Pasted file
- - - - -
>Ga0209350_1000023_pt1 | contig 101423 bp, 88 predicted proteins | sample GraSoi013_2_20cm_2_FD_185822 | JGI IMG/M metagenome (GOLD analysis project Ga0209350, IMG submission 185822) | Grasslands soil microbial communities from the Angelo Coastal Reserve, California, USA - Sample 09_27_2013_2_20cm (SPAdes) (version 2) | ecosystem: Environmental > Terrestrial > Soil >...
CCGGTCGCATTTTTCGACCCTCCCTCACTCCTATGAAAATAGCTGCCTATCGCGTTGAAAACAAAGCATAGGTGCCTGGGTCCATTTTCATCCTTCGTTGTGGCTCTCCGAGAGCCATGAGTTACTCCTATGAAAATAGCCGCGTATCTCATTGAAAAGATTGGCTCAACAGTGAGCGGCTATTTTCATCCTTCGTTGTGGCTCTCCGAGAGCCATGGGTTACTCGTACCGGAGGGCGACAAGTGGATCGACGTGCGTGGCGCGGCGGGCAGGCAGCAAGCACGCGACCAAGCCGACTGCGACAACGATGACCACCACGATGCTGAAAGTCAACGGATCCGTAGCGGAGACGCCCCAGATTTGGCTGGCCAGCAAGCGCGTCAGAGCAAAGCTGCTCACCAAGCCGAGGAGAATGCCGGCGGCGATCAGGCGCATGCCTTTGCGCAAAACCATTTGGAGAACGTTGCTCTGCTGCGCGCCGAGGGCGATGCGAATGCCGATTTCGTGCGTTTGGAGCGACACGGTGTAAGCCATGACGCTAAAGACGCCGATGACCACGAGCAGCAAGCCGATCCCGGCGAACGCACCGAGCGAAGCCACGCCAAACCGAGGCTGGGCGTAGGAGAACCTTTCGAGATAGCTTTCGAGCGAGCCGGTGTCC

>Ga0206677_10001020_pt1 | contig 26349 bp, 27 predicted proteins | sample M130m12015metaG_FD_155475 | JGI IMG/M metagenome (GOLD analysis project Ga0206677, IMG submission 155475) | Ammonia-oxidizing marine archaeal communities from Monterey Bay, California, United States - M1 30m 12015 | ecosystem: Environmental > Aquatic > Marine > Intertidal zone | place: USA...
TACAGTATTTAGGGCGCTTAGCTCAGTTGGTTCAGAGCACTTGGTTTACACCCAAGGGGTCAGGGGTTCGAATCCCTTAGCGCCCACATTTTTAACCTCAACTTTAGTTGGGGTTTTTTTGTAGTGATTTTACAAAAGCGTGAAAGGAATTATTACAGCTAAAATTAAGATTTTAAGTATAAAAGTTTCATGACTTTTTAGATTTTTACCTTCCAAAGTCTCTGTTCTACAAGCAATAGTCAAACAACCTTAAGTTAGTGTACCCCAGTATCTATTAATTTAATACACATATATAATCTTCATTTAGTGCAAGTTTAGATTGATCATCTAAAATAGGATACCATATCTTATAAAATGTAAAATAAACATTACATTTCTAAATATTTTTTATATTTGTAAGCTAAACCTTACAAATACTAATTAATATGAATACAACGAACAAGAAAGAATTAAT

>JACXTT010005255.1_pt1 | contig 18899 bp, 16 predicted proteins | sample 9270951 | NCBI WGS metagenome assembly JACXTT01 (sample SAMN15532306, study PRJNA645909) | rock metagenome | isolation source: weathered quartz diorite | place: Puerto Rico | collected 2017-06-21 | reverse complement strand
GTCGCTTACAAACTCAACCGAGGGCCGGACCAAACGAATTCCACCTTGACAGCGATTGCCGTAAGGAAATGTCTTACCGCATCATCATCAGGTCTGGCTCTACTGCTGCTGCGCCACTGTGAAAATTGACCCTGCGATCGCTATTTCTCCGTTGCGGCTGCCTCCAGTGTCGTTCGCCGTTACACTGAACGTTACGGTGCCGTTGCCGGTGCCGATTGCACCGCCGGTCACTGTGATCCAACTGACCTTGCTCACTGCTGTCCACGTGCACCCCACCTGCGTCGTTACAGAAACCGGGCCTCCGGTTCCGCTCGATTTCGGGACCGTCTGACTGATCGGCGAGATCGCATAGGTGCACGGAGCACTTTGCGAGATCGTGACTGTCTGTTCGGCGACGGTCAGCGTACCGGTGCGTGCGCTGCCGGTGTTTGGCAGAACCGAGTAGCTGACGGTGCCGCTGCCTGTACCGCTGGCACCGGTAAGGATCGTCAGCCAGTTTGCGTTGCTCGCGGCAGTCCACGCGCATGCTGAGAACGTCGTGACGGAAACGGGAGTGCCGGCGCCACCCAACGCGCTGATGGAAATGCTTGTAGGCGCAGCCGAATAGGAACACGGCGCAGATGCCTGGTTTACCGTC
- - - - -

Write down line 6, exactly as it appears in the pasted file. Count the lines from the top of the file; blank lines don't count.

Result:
GTCGCTTACAAACTCAACCGAGGGCCGGACCAAACGAATTCCACCTTGACAGCGATTGCCGTAAGGAAATGTCTTACCGCATCATCATCAGGTCTGGCTCTACTGCTGCTGCGCCACTGTGAAAATTGACCCTGCGATCGCTATTTCTCCGTTGCGGCTGCCTCCAGTGTCGTTCGCCGTTACACTGAACGTTACGGTGCCGTTGCCGGTGCCGATTGCACCGCCGGTCACTGTGATCCAACTGACCTTGCTCACTGCTGTCCACGTGCACCCCACCTGCGTCGTTACAGAAACCGGGCCTCCGGTTCCGCTCGATTTCGGGACCGTCTGACTGATCGGCGAGATCGCATAGGTGCACGGAGCACTTTGCGAGATCGTGACTGTCTGTTCGGCGACGGTCAGCGTACCGGTGCGTGCGCTGCCGGTGTTTGGCAGAACCGAGTAGCTGACGGTGCCGCTGCCTGTACCGCTGGCACCGGTAAGGATCGTCAGCCAGTTTGCGTTGCTCGCGGCAGTCCACGCGCATGCTGAGAACGTCGTGACGGAAACGGGAGTGCCGGCGCCACCCAACGCGCTGATGGAAATGCTTGTAGGCGCAGCCGAATAGGAACACGGCGCAGATGCCTGGTTTACCGTC